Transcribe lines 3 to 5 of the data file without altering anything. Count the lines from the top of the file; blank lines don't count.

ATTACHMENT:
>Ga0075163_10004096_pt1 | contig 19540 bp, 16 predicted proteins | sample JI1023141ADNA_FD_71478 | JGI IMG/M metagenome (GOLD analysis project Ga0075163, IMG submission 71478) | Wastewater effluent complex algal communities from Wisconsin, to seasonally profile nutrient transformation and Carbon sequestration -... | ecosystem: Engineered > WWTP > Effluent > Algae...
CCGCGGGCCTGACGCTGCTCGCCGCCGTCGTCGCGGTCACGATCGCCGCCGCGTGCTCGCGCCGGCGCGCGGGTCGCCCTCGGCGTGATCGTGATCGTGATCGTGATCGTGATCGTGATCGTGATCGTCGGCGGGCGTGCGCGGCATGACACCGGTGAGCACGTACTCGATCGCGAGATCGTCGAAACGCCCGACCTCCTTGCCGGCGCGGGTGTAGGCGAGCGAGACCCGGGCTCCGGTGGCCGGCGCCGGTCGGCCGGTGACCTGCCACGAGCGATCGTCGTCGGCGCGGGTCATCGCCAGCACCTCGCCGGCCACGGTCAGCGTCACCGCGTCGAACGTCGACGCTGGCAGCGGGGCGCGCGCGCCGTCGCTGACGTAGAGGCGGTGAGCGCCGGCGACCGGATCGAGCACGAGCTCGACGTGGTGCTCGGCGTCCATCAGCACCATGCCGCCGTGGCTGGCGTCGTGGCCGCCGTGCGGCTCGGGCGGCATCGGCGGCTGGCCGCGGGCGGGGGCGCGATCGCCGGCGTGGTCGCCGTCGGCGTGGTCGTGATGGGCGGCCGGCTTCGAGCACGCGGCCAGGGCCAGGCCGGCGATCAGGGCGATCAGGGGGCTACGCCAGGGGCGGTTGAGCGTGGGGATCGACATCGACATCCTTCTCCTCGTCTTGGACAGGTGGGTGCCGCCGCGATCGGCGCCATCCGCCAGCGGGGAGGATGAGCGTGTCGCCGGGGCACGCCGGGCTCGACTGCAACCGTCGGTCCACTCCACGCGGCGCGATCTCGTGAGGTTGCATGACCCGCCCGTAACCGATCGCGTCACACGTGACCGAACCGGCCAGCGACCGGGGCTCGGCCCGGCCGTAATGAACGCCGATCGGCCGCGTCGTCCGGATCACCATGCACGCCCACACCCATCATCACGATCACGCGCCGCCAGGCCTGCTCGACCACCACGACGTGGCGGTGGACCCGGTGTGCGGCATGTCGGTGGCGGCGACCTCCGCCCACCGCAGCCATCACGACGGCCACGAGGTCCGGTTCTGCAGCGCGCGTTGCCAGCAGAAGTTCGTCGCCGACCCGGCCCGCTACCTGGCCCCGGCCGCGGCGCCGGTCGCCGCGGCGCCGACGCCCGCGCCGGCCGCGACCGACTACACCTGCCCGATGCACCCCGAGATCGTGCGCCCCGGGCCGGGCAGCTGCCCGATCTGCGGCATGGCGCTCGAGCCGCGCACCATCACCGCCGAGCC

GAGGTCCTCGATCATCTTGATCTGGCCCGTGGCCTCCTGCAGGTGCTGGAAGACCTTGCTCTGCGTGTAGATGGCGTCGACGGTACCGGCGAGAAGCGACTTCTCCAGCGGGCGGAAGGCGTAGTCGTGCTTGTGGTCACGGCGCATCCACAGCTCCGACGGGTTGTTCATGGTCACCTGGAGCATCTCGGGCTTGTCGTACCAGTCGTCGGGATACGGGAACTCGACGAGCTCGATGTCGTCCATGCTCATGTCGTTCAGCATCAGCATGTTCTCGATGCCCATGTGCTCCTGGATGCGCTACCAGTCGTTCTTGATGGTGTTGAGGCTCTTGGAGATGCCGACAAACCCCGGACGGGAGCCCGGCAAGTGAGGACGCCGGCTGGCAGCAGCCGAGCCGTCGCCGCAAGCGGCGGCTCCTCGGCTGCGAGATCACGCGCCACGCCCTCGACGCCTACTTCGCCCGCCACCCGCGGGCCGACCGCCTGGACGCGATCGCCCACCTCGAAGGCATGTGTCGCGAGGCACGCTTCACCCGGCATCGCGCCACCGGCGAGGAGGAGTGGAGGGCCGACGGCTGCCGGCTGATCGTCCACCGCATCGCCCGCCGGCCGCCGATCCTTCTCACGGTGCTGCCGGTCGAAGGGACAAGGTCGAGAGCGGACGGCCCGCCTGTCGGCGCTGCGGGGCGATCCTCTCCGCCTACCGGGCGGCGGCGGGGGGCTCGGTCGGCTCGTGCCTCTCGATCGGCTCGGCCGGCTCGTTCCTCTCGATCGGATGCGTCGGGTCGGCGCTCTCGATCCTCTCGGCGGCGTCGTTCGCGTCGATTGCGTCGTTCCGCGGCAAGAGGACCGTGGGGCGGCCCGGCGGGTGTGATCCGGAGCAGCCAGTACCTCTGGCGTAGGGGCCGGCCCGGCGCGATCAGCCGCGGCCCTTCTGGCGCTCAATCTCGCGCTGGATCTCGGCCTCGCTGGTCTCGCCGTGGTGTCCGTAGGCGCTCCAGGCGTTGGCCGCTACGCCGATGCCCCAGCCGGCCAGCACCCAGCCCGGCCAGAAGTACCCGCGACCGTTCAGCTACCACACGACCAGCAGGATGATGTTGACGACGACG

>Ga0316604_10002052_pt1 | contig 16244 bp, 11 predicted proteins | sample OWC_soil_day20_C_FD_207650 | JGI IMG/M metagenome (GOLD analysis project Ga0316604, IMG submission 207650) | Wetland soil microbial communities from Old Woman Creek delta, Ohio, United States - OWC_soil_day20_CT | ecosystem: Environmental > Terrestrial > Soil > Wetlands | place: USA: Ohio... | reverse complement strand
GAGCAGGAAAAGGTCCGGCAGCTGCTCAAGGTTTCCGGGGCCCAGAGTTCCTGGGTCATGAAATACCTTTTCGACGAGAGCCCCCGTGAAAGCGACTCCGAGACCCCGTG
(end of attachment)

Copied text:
GAGGTCCTCGATCATCTTGATCTGGCCCGTGGCCTCCTGCAGGTGCTGGAAGACCTTGCTCTGCGTGTAGATGGCGTCGACGGTACCGGCGAGAAGCGACTTCTCCAGCGGGCGGAAGGCGTAGTCGTGCTTGTGGTCACGGCGCATCCACAGCTCCGACGGGTTGTTCATGGTCACCTGGAGCATCTCGGGCTTGTCGTACCAGTCGTCGGGATACGGGAACTCGACGAGCTCGATGTCGTCCATGCTCATGTCGTTCAGCATCAGCATGTTCTCGATGCCCATGTGCTCCTGGATGCGCTACCAGTCGTTCTTGATGGTGTTGAGGCTCTTGGAGATGCCGACAAACCCCGGACGGGAGCCCGGCAAGTGAGGACGCCGGCTGGCAGCAGCCGAGCCGTCGCCGCAAGCGGCGGCTCCTCGGCTGCGAGATCACGCGCCACGCCCTCGACGCCTACTTCGCCCGCCACCCGCGGGCCGACCGCCTGGACGCGATCGCCCACCTCGAAGGCATGTGTCGCGAGGCACGCTTCACCCGGCATCGCGCCACCGGCGAGGAGGAGTGGAGGGCCGACGGCTGCCGGCTGATCGTCCACCGCATCGCCCGCCGGCCGCCGATCCTTCTCACGGTGCTGCCGGTCGAAGGGACAAGGTCGAGAGCGGACGGCCCGCCTGTCGGCGCTGCGGGGCGATCCTCTCCGCCTACCGGGCGGCGGCGGGGGGCTCGGTCGGCTCGTGCCTCTCGATCGGCTCGGCCGGCTCGTTCCTCTCGATCGGATGCGTCGGGTCGGCGCTCTCGATCCTCTCGGCGGCGTCGTTCGCGTCGATTGCGTCGTTCCGCGGCAAGAGGACCGTGGGGCGGCCCGGCGGGTGTGATCCGGAGCAGCCAGTACCTCTGGCGTAGGGGCCGGCCCGGCGCGATCAGCCGCGGCCCTTCTGGCGCTCAATCTCGCGCTGGATCTCGGCCTCGCTGGTCTCGCCGTGGTGTCCGTAGGCGCTCCAGGCGTTGGCCGCTACGCCGATGCCCCAGCCGGCCAGCACCCAGCCCGGCCAGAAGTACCCGCGACCGTTCAGCTACCACACGACCAGCAGGATGATGTTGACGACGACG

>Ga0316604_10002052_pt1 | contig 16244 bp, 11 predicted proteins | sample OWC_soil_day20_C_FD_207650 | JGI IMG/M metagenome (GOLD analysis project Ga0316604, IMG submission 207650) | Wetland soil microbial communities from Old Woman Creek delta, Ohio, United States - OWC_soil_day20_CT | ecosystem: Environmental > Terrestrial > Soil > Wetlands | place: USA: Ohio... | reverse complement strand
GAGCAGGAAAAGGTCCGGCAGCTGCTCAAGGTTTCCGGGGCCCAGAGTTCCTGGGTCATGAAATACCTTTTCGACGAGAGCCCCCGTGAAAGCGACTCCGAGACCCCGTG